HS2 ‘will go to Manchester’ despite PM cancelling line beyond Birmingham

Business travel leaders have been assured the HS2 high-speed rail project “will happen” despite the government cancelling the planned link beyond Birmingham and Manchester last October.

Former transport secretary Lord Andrew Adonis, who unveiled the plans for HS2 in 2010, told the Business Travel Association conference in London last week: “Let me reassure you – HS2 will happen.

“It will go through to Manchester and be completed around 30 years later than it would have been.”


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Prime minister Rishi Sunak cancelled plans for HS2 to extend beyond Birmingham to Manchester and the East Midlands in October, blaming spiralling costs.

Phase 1 of HS2 linking London to Birmingham will still be completed, but Sunak announced the planned HS2 link from Old Oak Common in west London to Euston would only be built with private investment.

The Public Accounts Committee of MPs reported last month that it was “highly sceptical” that the Euston project would attract private funding.

However, Lord Adonis told the BTA “the station at Euston will be built” despite ruling out any private investment.

Adonis described the government’s decision to axe HS2 beyond Birmingham as “short-termism gone mad” and “an unbelievable act of self-harm”.

He suggested: “The government is desperate for anything to give it a positive message in the run up to the election and thought this [cancelling HS2 beyond Birmingham] would give it money to spend on other projects.”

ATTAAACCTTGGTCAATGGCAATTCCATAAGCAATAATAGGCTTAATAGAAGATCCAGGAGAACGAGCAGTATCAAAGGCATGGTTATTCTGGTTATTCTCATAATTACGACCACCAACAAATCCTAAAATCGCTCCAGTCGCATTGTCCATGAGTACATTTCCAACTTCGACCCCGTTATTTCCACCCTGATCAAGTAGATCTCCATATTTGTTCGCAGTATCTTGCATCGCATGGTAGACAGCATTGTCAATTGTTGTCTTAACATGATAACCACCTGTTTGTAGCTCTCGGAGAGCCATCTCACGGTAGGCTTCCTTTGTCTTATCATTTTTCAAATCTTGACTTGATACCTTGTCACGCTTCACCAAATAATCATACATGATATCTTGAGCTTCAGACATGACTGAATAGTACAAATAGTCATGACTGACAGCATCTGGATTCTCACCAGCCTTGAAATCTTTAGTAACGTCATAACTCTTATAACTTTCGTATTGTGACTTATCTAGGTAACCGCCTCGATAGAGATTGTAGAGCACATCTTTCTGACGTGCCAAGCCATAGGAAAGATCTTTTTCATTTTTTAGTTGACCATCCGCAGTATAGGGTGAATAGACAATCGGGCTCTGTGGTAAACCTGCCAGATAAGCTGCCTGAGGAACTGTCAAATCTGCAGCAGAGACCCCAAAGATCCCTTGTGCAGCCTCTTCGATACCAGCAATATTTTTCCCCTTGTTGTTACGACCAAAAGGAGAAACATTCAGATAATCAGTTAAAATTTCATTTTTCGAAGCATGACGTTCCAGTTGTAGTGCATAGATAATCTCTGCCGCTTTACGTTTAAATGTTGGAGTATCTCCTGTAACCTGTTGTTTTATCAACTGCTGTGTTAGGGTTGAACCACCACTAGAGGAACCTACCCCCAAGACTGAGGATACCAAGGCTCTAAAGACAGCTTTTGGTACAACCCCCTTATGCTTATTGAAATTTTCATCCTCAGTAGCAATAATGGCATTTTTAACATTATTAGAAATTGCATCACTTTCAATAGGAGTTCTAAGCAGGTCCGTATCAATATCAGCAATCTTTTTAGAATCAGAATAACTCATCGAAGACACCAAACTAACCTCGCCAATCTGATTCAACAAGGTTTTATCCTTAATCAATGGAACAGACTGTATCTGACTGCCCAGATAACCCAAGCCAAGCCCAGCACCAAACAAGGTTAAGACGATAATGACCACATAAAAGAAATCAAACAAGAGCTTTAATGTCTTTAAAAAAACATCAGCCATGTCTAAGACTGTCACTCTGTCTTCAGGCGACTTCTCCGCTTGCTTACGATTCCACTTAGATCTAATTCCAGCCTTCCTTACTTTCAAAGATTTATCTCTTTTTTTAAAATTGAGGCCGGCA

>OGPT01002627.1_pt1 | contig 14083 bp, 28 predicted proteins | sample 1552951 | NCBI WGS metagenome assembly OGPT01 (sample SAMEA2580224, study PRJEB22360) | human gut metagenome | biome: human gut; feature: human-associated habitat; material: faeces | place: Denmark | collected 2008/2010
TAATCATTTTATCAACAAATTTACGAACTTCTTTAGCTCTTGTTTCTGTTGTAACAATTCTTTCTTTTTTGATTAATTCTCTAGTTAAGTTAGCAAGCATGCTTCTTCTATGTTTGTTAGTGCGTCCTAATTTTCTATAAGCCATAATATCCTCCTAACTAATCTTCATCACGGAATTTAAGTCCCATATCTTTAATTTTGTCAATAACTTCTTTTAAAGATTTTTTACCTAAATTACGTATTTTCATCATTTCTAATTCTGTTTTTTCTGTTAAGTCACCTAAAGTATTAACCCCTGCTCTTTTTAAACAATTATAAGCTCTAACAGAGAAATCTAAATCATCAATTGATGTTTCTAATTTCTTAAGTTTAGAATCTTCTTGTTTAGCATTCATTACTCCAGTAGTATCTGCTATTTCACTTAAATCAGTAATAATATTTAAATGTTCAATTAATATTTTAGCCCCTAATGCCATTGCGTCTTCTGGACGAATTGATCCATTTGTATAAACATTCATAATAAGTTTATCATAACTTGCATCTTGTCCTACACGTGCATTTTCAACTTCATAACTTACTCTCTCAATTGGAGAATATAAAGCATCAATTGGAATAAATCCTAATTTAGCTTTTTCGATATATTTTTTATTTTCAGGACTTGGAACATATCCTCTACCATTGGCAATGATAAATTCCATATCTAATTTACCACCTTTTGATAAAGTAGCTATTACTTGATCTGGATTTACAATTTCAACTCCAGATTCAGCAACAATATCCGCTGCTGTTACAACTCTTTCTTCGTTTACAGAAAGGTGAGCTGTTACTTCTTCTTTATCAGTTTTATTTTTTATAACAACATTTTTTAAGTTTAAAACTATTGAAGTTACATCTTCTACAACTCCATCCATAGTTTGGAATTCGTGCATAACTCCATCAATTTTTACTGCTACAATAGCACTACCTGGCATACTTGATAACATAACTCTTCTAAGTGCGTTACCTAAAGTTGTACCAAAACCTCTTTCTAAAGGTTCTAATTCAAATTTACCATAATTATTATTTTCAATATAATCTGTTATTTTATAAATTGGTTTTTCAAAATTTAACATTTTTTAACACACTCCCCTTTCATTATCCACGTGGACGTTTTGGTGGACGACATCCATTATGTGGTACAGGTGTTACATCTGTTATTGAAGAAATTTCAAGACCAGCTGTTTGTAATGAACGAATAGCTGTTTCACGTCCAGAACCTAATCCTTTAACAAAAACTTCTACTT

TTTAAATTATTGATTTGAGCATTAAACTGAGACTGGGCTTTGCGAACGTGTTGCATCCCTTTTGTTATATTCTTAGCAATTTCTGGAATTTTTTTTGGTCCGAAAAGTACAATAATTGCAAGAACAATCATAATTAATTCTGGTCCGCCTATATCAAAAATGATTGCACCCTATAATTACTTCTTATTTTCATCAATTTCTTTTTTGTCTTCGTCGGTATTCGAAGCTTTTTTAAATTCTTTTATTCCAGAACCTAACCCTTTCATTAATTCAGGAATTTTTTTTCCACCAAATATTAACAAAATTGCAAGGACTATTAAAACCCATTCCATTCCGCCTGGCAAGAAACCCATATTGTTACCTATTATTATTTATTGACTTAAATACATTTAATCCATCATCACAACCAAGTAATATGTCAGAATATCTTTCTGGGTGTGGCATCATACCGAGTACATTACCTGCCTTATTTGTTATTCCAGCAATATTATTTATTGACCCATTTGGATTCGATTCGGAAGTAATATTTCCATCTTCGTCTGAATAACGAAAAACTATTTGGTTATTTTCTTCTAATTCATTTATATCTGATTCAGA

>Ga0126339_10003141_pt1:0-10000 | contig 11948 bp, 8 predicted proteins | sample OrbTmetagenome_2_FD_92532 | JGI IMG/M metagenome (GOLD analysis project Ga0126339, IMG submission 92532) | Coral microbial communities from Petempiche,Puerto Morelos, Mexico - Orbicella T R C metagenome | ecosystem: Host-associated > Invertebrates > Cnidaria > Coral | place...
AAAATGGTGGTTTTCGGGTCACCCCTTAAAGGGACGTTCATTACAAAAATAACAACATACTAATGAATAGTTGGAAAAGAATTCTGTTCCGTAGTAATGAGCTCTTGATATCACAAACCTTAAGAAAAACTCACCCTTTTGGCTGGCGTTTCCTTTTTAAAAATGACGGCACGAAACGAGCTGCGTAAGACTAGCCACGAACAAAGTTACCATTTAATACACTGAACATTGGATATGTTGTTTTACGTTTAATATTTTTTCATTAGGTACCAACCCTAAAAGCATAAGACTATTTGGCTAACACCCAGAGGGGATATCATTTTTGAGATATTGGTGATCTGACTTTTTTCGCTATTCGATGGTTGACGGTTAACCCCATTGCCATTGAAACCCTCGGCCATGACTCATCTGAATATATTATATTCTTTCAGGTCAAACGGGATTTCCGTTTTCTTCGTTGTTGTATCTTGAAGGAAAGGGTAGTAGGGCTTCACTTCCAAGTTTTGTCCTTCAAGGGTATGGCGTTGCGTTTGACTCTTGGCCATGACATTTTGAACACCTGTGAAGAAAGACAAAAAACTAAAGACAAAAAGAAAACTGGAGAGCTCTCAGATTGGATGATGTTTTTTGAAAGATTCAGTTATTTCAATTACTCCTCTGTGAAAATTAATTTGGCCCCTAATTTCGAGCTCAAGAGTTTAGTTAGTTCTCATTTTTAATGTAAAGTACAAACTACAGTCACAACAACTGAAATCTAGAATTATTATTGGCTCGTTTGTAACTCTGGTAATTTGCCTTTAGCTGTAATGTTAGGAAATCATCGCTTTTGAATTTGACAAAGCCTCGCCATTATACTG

The decision would mean “there will be fewer seats on trains than at the moment because HS2 trains will be too long for the existing network, so they will have to be split in half and only half an HS2 train will run on to Manchester with fewer seats than on existing Avanti trains.”

Adonis said: “So, we will have spent £100 billion to get fewer seats and no greater frequency to Manchester.”

However, he argued: “There will be a vast improvement to Birmingham and a completely new station at Birmingham International. Birmingham will effectively become an extension of the Northern Line [part of the London Underground]. All that is being built according to plan.”

He warned of “huge congestion” around Birmingham as a consequence of HS2 terminating there and insisted: “HS2 will be completed to Manchester and once it is, it will have to go to Leeds.”

Adonis told the BTA: “I was confident the whole thing would be completed in 20 years. With all the politics around it and the escalating costs, it will be 40 years and three times the cost. But it will happen. The reason I say that is because it is being built.”

He noted tunnel boring has already begun at Old Oak Common to connect HS2 to Euston despite the prime minister’s announcement that this would require private backing.

Adonis described the spiralling costs of transport infrastructure as “classic, to do with all infrastructure projects” in Britain.

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